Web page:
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Is there a way to pass

std::map<std::string, float>

as an argument to a macro?

(the problem is that the "," is used by the macro to split

std::map<std::string

and

float> 

as separate arguments. I would like to avoid this.

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I think they heard you the first time... –  astander Feb 19 '10 at 8:38
    
Is it supposed to be C? Or C++? –  AndreyT Feb 19 '10 at 8:39
3  
Just curious, can we see the macro in question? There may be a better way to accomplish whatever task you're using it for. –  Chris Lutz Feb 19 '10 at 8:43
3  
@AndreyT: since he uses a map I would say C++... don't you ? –  Matthieu M. Feb 19 '10 at 9:28

6 Answers 6

No, there isn't a way to do this, short of using a typedef. BOOST_FOREACH, for example, suffers the same problem.

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+1 use a typedef –  James Feb 19 '10 at 9:32
    
There are ways, if you're up to some preprocessing programming. It's may put some burden on the user though, depending on what you're after, and the macro needs to be tailored to handle it... see my answer. –  Matthieu M. Feb 19 '10 at 9:33

Try to use a template instead of the macro.

Scott Meyers : Effective C++ Item 2: Prefer consts, enums, and inlines to #defines

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1  
The Item 2 does not apply here: it does not mention templates, merely constants... and though I agree with the general sentiment, if it were always possible.. it would be great. –  Matthieu M. Feb 19 '10 at 9:14
1  
Its the inlines of Item 2. I mentioned templates here because macros do not care about types thats why you normally can not replace them by normal functions. But using templates can give you the ability to do so. I think Meyer used the min/max macro against template to demonstarte. –  Totonga Feb 19 '10 at 9:55

Yes there is a way, it's indirect though.

As you have said, a macro is rather dumb in its interpretation. However it still recognize parenthesis.

Example: BOOST_MPL_ASSERT((boost::is_same<int,int>))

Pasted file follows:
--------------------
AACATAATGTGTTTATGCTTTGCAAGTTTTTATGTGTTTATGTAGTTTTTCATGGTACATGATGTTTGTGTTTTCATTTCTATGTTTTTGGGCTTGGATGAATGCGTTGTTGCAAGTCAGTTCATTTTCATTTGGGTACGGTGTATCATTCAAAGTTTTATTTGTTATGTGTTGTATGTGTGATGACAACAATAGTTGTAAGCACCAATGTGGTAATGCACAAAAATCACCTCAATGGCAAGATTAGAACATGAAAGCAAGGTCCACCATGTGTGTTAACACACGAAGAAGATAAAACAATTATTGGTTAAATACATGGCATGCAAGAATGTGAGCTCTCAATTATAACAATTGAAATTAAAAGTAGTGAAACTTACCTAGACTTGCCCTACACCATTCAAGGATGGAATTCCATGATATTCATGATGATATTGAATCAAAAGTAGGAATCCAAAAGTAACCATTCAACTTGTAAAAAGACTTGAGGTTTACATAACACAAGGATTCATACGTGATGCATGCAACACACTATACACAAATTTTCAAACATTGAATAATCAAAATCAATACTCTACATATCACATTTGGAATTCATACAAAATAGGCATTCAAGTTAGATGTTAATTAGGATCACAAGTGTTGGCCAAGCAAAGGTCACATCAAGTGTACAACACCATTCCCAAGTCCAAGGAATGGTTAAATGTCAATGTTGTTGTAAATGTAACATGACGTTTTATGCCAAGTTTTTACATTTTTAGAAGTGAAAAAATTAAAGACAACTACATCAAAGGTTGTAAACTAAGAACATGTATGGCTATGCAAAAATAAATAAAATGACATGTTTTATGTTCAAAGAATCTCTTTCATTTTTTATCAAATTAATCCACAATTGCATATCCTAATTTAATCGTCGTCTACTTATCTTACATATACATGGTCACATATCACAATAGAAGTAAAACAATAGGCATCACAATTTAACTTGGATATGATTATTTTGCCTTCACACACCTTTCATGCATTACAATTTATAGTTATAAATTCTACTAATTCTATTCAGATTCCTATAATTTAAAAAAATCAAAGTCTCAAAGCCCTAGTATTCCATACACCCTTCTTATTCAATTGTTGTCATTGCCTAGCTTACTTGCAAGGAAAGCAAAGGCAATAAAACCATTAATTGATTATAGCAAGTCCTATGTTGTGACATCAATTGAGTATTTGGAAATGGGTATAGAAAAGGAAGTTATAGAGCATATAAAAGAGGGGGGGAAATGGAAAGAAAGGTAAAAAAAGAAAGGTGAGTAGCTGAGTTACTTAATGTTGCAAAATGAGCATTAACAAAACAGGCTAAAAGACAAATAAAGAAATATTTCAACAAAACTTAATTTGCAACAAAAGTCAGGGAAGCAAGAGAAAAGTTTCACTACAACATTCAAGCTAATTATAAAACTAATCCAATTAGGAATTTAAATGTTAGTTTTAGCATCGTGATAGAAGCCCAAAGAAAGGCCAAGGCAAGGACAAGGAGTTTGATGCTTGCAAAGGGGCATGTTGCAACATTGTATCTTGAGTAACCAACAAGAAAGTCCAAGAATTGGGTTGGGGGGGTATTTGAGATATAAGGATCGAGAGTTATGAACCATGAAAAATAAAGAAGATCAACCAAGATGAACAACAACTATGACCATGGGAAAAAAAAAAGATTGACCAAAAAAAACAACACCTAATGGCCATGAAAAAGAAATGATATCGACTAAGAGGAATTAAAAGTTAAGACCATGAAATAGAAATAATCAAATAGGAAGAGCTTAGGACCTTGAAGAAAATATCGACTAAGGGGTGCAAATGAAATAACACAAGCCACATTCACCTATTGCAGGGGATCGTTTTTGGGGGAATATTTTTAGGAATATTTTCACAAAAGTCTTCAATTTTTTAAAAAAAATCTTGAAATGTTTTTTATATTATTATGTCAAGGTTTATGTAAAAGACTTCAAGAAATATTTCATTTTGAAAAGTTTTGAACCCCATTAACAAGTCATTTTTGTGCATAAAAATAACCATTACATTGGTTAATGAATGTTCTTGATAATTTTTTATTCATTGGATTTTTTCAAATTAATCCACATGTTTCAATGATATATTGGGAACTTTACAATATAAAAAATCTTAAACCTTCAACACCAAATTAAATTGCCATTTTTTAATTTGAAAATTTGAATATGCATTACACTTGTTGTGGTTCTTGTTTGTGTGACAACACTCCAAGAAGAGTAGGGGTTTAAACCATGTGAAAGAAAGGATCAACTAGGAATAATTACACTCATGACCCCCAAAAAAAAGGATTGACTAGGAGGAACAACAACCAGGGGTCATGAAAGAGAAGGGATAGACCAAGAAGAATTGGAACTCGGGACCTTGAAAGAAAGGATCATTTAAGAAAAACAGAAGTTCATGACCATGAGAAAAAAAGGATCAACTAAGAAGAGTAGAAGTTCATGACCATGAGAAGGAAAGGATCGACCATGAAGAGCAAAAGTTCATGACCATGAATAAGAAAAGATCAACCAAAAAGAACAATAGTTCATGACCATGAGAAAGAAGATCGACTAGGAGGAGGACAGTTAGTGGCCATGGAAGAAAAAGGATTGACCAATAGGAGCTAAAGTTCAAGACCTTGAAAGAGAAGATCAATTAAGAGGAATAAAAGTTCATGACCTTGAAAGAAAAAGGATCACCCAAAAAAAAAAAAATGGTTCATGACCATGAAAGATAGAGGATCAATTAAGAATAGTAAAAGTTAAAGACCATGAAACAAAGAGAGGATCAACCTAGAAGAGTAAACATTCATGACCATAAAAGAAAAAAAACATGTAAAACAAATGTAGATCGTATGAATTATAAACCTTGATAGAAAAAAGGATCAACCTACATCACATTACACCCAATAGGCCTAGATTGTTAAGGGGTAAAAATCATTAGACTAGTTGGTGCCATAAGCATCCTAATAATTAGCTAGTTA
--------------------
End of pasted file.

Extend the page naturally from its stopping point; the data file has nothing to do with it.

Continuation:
It works by using another level of parenthesis, thus forming a Tuple (from the macro point of view).

If you use the Boost.Preprocessor library, you can easily "unwrap" a Tuple to get its content unscathed. Unfortunately you are supposed to know the size of a tuple upfront, so you need an additional parameter

#define MY_MACRO(Size, TemplatedType, Name)\
  BOOST_PP_TUPLE_REM(Size)(TemplatedType) Name

And in action:

MY_MACRO(2, (std::map<int,std::string>), idToName);
    // expands to 'std::map<int,std::string> idToName'
idToName[1] = "Smith";

So, yes it is possible, but the macro has to be explicitly tailored to handle it.

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I should add, also, that it may be cumbersome, since the user is required to count the number of , :/ –  Matthieu M. Feb 19 '10 at 9:36

One inelegant workaround is to "hide" the comma inside another macro

#define ARGUMENT std::map<std::string, float> 
YOUR_MACRO(ARGUMENT)
#undef ARGUMENT

However, if YOUR_MACRO itself needs to propagate it another level down into another macro, it will run into the same problem.

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A typedef overcomes the nested-macro problem, but is rather more permanent. –  Chris Lutz Feb 19 '10 at 8:42
    
I second the typedef approach. Whenever there is a substitute that does not involve a macro and provide the same ease of use... you're better off without a macro. –  Matthieu M. Feb 19 '10 at 9:32
    
Oh so cool trick. I would give you +10 if I could. Thank you! –  BЈовић Feb 8 '13 at 7:40

I had something similar a few months back, if your using macro's and have parameters that contain comma's (','), you need to encase them in extra parenthasis ie:

#define DEF(ret,conv,name,args) typedef ret (conv * name)(args)

//usage
DEF(void,__cdecl,Foo,(int a1, string a2)); 

this method might conflict with certain things/be invalid in certain cases, like this example(it cause it to become an invalid c-style cast):

#define MY_VAR(type,name) type name

//usage
MY_VAR((std::map<std::string, float>),Map);

there is one way to address this problem though, but it requires your compiler to support variadic macros(GCC|MSVC):

#define _W(...) __VA_ARGS__
#define VAR(x,y) x y

VAR(_W(std::map<std::string, float>),Map);
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Don't parenthesized args in the macro definition, it comes with parenthesis already. –  Matthieu M. Feb 19 '10 at 9:30
    
if someone uses a singluar param, the parenthasis can be omitted when using the macro, which is why args is parenthasized, the rest of the time is does nothing, the superflous paranthasis are removed/ignored –  Necrolis Feb 19 '10 at 12:30
1  
The parenthesis don't seem to be ignored. The first example expands to (std::map<std::string, float>) Map; which simply doesn't compile (being a C-style cast on an undeclared identifier Map). –  UncleBens Feb 19 '10 at 17:20
    
seems the first exmaple was a case where it didn't work out(the parenthasis are only ignored in the DEF macro), thanks for pointing it out, fixed it up with the 'correct' solution. –  Necrolis Feb 20 '10 at 4:02

Yes, so long you can arrange it so that std::map<std::string, float> is your final or only parameter. Just use __VA_ARGS__, for example:

#define MAKE_A_NEW_ONE_OF_THESE(a, ...) __VA_ARGS__ *a = new __VA_ARGS__

MAKE_A_NEW_ONE_OF_THESE(pMyMap, std::map<std::string, float>);
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